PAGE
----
“The Son Must Fall”

Dronacharya sent for Shakuni around the same time as Abhimanyu went to see his mother, that night. Shakuni was surprised at the invitation. Drona loathed Shakuni and his scheming mind, and had publicly blamed him as the one person responsible for the enmity between the cousins. He physically despised the limping uncle of the Kauravas to the point of revulsion. Shakuni, for his part, shut the acharya down every time saying that he must stay within his limits, that he should stick to his job of running the academy and leave politics to the administrators.

When Shakuni entered his tent, Drona felt slighted for a moment. Here was he, one of the greatest archers of the world, a principled teacher and a virtuous weapons instructor. Sharing the space with him was who he considered a lowlife and a wretch, a man whose sole purpose in life was to scheme and play people against people. Academics hated politicians, and Shakuni was the worst of their ilk.

He wasn’t sure how to verbalize what he was about to say. His inner conflict was tearing him apart. But he had a job to do. He had to win the war, or be killed attempting. He wanted to start cautiously, but decided he needed to say it out without mincing words, lest the message got lost.

“I called you here tonight because of two reasons, both unfortunate for this kingdom and the two clans at war here. One: you are an expert at plotting, and we have seen several examples of it in the past decades. Two: This kingdom’s prince trusts you more than he trusts his mother. And we need Duryodhana to check his emotions if we are to pull this off”.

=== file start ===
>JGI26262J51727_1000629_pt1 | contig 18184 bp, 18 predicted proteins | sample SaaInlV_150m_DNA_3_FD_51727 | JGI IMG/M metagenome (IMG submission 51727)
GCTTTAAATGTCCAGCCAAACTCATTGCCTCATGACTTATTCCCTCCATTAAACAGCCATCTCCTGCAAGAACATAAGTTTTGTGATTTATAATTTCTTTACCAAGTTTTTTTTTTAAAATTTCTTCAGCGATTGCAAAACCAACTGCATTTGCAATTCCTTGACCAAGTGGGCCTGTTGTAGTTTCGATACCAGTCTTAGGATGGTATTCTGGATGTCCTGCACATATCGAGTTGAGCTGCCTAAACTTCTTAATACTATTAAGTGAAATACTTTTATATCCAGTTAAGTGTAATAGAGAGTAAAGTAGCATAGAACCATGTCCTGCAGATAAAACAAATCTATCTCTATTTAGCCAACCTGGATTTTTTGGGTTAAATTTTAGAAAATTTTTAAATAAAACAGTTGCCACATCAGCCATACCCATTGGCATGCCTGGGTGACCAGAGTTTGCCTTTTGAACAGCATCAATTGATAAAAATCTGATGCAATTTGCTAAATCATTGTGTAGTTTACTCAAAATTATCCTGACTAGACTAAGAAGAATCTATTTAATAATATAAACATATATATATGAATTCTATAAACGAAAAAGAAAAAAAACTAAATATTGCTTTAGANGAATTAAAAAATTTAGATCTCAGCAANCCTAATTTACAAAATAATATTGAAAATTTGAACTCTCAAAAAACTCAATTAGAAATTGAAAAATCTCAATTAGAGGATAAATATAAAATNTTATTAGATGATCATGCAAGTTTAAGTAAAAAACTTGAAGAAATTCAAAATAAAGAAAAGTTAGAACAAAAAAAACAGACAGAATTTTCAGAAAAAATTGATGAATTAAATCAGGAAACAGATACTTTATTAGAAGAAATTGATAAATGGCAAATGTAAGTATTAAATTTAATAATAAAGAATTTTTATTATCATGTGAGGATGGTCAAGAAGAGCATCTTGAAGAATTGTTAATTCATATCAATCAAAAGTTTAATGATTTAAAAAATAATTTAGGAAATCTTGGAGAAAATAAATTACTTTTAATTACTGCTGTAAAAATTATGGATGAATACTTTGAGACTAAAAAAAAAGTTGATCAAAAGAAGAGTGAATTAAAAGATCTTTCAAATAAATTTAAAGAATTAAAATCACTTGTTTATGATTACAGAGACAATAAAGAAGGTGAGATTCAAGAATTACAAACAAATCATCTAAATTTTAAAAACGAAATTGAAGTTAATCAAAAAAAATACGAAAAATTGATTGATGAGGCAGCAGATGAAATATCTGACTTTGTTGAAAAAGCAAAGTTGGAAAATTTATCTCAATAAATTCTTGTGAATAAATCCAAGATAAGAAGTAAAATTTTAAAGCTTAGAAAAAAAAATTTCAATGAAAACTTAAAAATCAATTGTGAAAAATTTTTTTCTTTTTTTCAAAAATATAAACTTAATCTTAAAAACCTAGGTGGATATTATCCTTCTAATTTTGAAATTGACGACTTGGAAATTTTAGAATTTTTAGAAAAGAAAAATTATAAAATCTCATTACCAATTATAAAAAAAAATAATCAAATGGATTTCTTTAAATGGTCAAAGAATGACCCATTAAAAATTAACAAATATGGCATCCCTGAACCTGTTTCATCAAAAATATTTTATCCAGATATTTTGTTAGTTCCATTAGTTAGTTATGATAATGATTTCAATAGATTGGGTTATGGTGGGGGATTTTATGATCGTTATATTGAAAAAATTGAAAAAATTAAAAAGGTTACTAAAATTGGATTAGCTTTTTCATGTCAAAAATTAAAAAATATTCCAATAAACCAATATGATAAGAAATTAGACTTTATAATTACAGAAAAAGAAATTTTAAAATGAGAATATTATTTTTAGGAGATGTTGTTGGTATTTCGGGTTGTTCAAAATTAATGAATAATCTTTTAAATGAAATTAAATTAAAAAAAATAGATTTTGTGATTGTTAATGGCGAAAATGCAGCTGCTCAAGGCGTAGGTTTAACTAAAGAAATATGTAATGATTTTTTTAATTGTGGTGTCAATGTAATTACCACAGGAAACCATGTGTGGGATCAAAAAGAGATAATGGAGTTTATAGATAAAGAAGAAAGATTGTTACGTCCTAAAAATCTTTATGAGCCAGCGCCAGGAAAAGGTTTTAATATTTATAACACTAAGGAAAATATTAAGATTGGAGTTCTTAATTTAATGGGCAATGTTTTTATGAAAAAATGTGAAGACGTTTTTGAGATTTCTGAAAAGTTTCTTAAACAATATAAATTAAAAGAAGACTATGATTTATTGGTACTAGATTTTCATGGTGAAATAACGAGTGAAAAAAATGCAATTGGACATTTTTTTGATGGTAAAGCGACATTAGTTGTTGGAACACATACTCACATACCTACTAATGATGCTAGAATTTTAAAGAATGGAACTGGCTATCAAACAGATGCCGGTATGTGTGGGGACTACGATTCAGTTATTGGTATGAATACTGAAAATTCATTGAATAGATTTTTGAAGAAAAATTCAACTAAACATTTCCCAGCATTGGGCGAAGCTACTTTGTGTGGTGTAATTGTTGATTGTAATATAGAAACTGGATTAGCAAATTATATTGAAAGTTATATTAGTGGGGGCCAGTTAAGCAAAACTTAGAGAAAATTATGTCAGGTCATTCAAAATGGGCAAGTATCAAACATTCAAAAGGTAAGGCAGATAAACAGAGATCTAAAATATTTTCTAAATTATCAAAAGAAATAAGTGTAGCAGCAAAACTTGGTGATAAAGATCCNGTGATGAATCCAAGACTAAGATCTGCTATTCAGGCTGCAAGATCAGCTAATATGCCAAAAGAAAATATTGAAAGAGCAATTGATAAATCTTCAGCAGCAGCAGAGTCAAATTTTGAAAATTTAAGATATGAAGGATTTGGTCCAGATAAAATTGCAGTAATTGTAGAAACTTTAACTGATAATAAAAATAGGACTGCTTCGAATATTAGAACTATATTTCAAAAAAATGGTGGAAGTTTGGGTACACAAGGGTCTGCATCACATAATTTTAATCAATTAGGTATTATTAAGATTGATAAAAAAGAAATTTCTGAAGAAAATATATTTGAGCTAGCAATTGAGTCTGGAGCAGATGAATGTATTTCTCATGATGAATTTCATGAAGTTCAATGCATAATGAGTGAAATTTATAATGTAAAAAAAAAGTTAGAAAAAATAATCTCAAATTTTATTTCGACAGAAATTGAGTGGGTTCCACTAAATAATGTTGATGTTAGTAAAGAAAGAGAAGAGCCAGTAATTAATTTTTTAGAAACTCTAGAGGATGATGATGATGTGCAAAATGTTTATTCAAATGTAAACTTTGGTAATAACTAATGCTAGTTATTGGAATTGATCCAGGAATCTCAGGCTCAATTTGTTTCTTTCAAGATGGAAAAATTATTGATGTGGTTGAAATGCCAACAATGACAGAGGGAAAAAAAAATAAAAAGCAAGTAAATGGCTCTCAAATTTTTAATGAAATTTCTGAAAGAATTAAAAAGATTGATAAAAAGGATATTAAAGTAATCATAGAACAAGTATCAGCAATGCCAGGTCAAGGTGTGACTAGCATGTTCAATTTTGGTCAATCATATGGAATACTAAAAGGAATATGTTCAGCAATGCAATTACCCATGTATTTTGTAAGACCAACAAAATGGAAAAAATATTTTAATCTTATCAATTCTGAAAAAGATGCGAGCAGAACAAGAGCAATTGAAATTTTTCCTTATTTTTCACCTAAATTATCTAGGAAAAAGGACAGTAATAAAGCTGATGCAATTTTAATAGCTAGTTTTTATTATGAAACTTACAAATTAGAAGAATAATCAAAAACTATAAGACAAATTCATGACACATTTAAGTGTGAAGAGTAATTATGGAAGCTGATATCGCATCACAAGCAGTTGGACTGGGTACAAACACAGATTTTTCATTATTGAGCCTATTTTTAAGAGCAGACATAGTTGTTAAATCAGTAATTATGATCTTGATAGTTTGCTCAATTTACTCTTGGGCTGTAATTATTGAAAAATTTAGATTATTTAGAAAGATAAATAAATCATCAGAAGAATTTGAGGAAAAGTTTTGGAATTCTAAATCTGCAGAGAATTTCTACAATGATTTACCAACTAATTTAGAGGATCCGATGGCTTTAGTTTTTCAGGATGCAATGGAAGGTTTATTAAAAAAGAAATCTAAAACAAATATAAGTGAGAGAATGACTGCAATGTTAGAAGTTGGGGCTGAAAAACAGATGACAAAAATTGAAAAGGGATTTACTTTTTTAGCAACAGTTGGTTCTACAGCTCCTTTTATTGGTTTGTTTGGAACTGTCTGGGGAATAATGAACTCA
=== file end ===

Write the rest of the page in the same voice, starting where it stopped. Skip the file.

Shakuni did not say a word. He was listening intently. He knew Drona was desperate. The conversation earlier today irked the commander. But he was quick to notice that Drona immediately went into contemplation mode when Karna suggested they kill one of the Pandavas by deceit.

“You know very well that nobody can touch the Pandavas while both Krishna and Arjuna are alive. Even if we obliterate their entire army, every man, woman and child, the five brothers and their dear friend will survive. Our only chance lies in weakening them mentally, killing their dear ones, so that they lose the will to fight, give up and proclaim they will spend the rest of their lives in recluse, disenchanted with life. As your nephew suggested earlier today, we must start with the young ones. And we must kill by treachery”

Drona expected Shakuni to have already come up with the scheme in his mind, several in fact. He looked at Shakuni’s face, knowing it would light up. He thought Shakuni would smack his lips, rub his palms and say, “Now you are speaking our language acharya. I have several ways we can accomplish this, and ensure victory for my nephew. If only you had this realization on day one. Better late than never though. Let’s get to work”